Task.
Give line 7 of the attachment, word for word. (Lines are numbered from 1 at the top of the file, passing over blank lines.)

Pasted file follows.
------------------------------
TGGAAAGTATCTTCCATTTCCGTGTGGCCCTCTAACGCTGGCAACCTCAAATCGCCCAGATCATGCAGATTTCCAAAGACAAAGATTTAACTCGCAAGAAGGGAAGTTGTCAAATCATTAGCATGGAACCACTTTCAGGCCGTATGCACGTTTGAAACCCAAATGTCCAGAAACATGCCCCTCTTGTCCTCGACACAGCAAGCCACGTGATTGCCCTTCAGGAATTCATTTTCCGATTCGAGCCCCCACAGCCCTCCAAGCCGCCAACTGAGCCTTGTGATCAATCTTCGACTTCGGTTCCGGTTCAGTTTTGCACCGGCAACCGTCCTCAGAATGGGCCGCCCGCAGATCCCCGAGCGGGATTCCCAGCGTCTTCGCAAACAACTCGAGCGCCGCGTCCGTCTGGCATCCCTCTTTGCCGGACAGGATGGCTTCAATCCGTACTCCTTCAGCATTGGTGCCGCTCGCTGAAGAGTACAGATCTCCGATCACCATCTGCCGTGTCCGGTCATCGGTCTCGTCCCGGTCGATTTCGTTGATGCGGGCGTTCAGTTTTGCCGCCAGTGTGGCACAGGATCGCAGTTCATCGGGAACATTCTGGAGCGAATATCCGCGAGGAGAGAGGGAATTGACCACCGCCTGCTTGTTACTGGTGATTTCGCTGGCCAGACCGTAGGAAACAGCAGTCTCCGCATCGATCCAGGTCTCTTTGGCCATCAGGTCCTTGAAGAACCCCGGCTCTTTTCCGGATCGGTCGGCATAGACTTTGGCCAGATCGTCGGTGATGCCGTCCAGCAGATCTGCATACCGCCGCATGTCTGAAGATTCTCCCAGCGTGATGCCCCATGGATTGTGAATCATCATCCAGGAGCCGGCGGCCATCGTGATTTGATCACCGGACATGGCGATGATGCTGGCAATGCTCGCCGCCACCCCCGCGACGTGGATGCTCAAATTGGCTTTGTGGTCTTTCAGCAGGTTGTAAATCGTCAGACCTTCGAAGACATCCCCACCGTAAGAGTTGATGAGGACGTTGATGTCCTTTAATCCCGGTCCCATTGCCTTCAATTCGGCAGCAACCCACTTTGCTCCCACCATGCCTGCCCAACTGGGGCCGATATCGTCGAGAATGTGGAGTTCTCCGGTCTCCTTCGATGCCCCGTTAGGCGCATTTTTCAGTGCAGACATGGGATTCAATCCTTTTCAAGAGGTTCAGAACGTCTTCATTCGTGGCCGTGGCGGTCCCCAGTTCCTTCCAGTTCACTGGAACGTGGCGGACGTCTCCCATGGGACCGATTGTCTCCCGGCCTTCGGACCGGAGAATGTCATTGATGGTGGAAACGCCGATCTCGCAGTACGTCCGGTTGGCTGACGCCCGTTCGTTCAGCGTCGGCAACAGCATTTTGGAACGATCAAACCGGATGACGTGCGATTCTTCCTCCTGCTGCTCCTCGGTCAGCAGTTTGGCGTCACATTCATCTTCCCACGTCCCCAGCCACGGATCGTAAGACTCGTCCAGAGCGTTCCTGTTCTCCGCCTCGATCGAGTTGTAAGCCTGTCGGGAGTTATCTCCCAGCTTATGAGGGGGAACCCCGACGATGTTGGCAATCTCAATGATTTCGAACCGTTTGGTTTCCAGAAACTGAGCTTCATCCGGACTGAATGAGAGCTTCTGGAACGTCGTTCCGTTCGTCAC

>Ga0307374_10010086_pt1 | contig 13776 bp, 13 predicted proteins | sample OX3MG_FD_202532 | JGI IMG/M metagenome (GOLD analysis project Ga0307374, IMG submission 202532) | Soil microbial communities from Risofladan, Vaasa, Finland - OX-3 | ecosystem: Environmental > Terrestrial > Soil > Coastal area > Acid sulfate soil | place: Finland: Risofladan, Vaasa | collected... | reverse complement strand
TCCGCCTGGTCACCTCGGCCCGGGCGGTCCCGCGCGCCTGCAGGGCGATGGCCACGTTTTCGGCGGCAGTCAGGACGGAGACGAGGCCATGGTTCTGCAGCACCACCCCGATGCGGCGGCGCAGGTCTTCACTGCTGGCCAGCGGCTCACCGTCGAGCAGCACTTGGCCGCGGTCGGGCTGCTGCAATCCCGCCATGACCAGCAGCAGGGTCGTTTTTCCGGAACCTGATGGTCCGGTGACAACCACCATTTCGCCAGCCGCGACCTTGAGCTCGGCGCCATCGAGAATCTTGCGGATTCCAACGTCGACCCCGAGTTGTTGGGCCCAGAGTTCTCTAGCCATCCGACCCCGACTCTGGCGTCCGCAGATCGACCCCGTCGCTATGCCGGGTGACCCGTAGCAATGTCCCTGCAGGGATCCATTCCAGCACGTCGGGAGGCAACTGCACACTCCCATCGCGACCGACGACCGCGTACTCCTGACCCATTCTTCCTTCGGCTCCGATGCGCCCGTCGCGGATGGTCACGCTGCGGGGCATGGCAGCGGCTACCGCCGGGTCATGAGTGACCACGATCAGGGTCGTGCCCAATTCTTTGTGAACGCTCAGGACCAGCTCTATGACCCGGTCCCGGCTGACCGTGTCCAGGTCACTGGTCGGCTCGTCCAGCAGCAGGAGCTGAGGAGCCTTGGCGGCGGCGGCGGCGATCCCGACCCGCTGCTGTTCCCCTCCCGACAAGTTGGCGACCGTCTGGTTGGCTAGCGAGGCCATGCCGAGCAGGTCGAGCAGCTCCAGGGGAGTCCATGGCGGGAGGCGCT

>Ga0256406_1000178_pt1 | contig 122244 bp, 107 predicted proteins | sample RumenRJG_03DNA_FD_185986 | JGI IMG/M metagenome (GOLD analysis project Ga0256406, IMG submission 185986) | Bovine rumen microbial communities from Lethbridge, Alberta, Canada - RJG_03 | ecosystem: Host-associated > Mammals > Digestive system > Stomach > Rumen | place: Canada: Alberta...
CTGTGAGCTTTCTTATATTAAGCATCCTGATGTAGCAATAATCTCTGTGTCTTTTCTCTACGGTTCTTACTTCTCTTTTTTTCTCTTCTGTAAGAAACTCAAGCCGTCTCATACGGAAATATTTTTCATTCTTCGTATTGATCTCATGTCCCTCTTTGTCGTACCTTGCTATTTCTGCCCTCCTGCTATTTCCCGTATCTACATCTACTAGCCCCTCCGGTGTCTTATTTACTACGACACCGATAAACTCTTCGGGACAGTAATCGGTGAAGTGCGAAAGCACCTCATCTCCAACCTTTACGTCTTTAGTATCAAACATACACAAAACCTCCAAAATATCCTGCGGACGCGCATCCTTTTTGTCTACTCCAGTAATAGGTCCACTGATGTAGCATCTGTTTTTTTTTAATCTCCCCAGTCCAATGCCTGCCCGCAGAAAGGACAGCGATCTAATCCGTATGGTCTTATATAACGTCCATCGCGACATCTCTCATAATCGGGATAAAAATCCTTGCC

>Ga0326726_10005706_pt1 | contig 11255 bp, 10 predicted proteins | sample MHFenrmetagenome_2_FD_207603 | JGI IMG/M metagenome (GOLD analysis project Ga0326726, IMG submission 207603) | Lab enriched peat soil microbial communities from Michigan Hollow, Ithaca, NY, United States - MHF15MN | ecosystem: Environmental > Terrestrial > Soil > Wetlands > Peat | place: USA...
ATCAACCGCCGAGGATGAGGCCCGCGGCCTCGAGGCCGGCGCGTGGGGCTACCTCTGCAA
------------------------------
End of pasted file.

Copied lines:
ATCAACCGCCGAGGATGAGGCCCGCGGCCTCGAGGCCGGCGCGTGGGGCTACCTCTGCAA